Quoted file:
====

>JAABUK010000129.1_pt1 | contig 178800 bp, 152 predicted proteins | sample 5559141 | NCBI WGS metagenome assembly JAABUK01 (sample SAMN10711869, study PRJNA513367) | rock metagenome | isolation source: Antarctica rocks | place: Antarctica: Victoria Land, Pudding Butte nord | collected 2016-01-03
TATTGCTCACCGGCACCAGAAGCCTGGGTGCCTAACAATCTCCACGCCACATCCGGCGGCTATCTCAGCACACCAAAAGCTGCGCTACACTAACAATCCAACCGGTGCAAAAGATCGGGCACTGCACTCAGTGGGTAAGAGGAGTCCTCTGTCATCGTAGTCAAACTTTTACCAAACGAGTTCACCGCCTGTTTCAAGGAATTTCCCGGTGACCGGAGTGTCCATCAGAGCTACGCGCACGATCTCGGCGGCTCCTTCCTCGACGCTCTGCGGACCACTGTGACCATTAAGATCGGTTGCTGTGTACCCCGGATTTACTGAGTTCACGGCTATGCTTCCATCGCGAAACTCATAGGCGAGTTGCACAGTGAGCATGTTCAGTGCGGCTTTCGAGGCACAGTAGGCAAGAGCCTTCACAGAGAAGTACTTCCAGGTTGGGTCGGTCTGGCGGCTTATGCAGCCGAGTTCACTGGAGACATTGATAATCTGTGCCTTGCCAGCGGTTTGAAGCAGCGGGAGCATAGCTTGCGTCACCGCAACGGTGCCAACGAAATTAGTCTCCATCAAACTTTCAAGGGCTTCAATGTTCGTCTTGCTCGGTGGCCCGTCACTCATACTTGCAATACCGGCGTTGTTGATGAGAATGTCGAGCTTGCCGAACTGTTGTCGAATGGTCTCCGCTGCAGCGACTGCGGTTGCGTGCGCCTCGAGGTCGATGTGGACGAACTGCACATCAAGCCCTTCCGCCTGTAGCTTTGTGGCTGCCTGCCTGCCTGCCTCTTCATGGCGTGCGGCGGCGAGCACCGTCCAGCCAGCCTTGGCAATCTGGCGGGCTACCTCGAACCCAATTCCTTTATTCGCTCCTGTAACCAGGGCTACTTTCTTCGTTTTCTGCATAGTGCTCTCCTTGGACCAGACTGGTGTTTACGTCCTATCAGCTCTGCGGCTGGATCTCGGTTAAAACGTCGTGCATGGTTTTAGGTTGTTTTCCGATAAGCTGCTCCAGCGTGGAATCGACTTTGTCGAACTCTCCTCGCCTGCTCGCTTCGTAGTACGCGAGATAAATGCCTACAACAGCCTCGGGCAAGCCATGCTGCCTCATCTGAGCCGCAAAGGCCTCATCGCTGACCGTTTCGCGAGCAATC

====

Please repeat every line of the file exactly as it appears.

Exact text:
>JAABUK010000129.1_pt1 | contig 178800 bp, 152 predicted proteins | sample 5559141 | NCBI WGS metagenome assembly JAABUK01 (sample SAMN10711869, study PRJNA513367) | rock metagenome | isolation source: Antarctica rocks | place: Antarctica: Victoria Land, Pudding Butte nord | collected 2016-01-03
TATTGCTCACCGGCACCAGAAGCCTGGGTGCCTAACAATCTCCACGCCACATCCGGCGGCTATCTCAGCACACCAAAAGCTGCGCTACACTAACAATCCAACCGGTGCAAAAGATCGGGCACTGCACTCAGTGGGTAAGAGGAGTCCTCTGTCATCGTAGTCAAACTTTTACCAAACGAGTTCACCGCCTGTTTCAAGGAATTTCCCGGTGACCGGAGTGTCCATCAGAGCTACGCGCACGATCTCGGCGGCTCCTTCCTCGACGCTCTGCGGACCACTGTGACCATTAAGATCGGTTGCTGTGTACCCCGGATTTACTGAGTTCACGGCTATGCTTCCATCGCGAAACTCATAGGCGAGTTGCACAGTGAGCATGTTCAGTGCGGCTTTCGAGGCACAGTAGGCAAGAGCCTTCACAGAGAAGTACTTCCAGGTTGGGTCGGTCTGGCGGCTTATGCAGCCGAGTTCACTGGAGACATTGATAATCTGTGCCTTGCCAGCGGTTTGAAGCAGCGGGAGCATAGCTTGCGTCACCGCAACGGTGCCAACGAAATTAGTCTCCATCAAACTTTCAAGGGCTTCAATGTTCGTCTTGCTCGGTGGCCCGTCACTCATACTTGCAATACCGGCGTTGTTGATGAGAATGTCGAGCTTGCCGAACTGTTGTCGAATGGTCTCCGCTGCAGCGACTGCGGTTGCGTGCGCCTCGAGGTCGATGTGGACGAACTGCACATCAAGCCCTTCCGCCTGTAGCTTTGTGGCTGCCTGCCTGCCTGCCTCTTCATGGCGTGCGGCGGCGAGCACCGTCCAGCCAGCCTTGGCAATCTGGCGGGCTACCTCGAACCCAATTCCTTTATTCGCTCCTGTAACCAGGGCTACTTTCTTCGTTTTCTGCATAGTGCTCTCCTTGGACCAGACTGGTGTTTACGTCCTATCAGCTCTGCGGCTGGATCTCGGTTAAAACGTCGTGCATGGTTTTAGGTTGTTTTCCGATAAGCTGCTCCAGCGTGGAATCGACTTTGTCGAACTCTCCTCGCCTGCTCGCTTCGTAGTACGCGAGATAAATGCCTACAACAGCCTCGGGCAAGCCATGCTGCCTCATCTGAGCCGCAAAGGCCTCATCGCTGACCGTTTCGCGAGCAATC